The final problem to solve was how to decide where players should play—with the game being hosted in GCP regions across the world, past approaches to this problem may have required geographic DNS lookups per IP, or complicated client-side routing rules. However, with GCP’s Global Load Balancer, we were able to connect all our GKE clusters around the world to a single load balancer and let it handle the backend routing, while only requiring one matchmaker DNS entry, greatly simplifying client logic and routing rules.

Game servers

We believe that game server workloads are moving towards Kubernetes, so we worked closely with the Doodle team to help them leverage Google Kubernetes Engine (GKE) for their game servers. 

The Doodle team generated container images with each game server build, storing them in a Google Container Registry (gcr.io) for easy access by the GKE clusters. With 1,100 nodes and 36,000 CPUs in clusters across 12 active GCP regions, the Doodle team was able to put game servers near the players to keep latency reasonable and the gameplay snappy. The game servers were configured to connect to the matchmaker on startup, and report their address and port number. They would then wait for a match to be returned with a list of players to expect. Players received the address and port of the game server from Open Match and connected directly to the game server for their spooky sessions!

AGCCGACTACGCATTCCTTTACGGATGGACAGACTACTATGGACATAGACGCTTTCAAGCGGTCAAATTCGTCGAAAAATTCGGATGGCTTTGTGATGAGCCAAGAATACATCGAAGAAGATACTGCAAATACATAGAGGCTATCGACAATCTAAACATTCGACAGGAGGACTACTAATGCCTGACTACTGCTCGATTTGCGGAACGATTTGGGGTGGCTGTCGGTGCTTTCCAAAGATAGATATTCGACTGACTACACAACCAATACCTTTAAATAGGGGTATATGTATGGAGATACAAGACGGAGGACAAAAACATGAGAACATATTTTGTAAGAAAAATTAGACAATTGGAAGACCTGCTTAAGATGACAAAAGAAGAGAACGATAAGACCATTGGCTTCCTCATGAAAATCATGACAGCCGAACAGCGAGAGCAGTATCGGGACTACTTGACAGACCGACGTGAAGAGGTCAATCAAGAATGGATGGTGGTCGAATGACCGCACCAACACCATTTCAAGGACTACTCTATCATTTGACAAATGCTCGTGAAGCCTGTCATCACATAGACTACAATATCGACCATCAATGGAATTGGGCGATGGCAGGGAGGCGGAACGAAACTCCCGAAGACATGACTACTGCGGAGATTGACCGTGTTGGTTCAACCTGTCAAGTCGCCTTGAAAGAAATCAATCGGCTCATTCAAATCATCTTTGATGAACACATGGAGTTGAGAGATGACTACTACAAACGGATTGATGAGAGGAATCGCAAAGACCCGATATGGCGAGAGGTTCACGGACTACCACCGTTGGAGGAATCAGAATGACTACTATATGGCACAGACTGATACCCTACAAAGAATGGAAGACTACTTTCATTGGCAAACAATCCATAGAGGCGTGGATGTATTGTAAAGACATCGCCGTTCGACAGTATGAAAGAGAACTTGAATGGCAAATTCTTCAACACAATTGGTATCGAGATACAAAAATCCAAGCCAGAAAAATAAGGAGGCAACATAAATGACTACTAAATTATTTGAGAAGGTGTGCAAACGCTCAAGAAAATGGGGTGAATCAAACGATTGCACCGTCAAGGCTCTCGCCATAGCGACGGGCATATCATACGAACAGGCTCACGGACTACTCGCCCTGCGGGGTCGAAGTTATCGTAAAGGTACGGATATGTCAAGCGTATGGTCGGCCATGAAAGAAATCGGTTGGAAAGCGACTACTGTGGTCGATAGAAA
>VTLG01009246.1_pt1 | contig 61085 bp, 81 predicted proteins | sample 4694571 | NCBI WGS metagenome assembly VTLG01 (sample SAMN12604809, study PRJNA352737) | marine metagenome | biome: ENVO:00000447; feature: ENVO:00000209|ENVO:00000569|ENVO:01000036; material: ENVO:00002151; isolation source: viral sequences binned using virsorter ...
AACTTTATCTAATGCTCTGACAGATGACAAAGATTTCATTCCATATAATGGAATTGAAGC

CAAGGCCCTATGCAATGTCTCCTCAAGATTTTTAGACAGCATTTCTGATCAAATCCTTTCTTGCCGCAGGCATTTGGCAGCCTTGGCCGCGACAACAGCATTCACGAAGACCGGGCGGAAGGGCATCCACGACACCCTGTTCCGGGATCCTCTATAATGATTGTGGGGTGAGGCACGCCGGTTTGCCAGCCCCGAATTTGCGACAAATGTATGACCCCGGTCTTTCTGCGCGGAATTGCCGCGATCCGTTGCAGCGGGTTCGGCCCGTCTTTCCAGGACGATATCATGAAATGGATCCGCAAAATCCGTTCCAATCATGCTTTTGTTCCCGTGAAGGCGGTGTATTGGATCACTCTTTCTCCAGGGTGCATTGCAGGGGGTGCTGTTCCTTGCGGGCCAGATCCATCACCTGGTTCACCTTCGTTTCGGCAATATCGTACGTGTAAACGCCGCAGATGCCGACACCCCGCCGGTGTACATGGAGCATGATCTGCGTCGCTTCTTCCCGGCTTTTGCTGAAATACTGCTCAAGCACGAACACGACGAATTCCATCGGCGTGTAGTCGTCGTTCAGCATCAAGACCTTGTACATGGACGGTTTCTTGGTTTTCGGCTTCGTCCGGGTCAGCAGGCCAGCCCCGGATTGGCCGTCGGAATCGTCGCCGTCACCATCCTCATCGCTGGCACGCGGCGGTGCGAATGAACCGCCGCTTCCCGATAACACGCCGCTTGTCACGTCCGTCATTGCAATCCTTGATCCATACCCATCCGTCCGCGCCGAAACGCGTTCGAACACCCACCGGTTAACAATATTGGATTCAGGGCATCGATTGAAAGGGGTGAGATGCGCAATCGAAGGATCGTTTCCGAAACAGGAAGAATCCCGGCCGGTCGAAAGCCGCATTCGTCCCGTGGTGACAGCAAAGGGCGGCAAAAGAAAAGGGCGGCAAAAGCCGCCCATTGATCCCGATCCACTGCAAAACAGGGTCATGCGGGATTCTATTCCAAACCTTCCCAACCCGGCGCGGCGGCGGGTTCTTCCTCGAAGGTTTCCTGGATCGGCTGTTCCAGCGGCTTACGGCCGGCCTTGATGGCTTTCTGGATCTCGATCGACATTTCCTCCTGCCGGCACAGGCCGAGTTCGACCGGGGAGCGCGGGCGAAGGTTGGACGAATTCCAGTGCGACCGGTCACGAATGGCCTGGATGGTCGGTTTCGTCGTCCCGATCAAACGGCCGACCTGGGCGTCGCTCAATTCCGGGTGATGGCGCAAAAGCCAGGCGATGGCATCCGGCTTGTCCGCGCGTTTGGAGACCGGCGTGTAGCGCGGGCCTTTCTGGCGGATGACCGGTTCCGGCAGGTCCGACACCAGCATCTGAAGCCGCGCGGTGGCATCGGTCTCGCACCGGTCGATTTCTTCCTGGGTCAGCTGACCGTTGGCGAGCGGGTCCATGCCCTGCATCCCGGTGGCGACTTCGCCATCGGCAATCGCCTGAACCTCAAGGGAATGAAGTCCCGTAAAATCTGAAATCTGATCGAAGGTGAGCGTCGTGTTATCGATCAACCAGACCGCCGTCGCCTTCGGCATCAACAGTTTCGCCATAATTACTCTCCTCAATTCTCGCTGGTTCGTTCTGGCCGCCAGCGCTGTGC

GKE successfully hosted over 100 million players during the time that the Doodle was on the Google landing page, using over two million compute hours in all.

Monitoring and support

When it came to launching the Doodle, we knew that visibility into game performance would be crucial. With this in mind, we used our logging best practices for the Doodle’s containers to make them easily searchable in Stackdriver, and then went about creating custom metrics and alerting on those metrics.

Our Google Cloud Professional Services and Support teams were highly engaged with the Doodle team and provided guidance leading up to and during the launch. This included technical support escalations, implementation guidance, architectural reviews, and verification of capacity.

As with any major launch, there are always challenges that must be addressed creatively. For example, we discovered early on that we had used the wrong load balancing capacity algorithm for our use case—we had it set to CPU usage, which wasn’t optimal for small machine counts. As a result, we had to reconfigure to balance based on requests per second, all while still serving live traffic. This change around 12 hours after launch balanced the traffic more effectively to the regional clusters for this type of workload.

A spooky success story

After months of development and weeks of preparation, the 2018 Halloween Doodle went live in the first region at midnight, Australian time. Eighteen hours later, it was live around the world in 62 countries. With over 100 million players playing the first multiplayer Doodle, the stakes were high, but all the hard work leading up to the launch made things remarkably smooth. While this workload ran on GCP, thanks to the flexibility of Open Match and Google’s commitment to the open cloud, this architecture could be deployed anywhere Kubernetes can run.

To learn more about gaming solutions on Google Cloud, visit our website.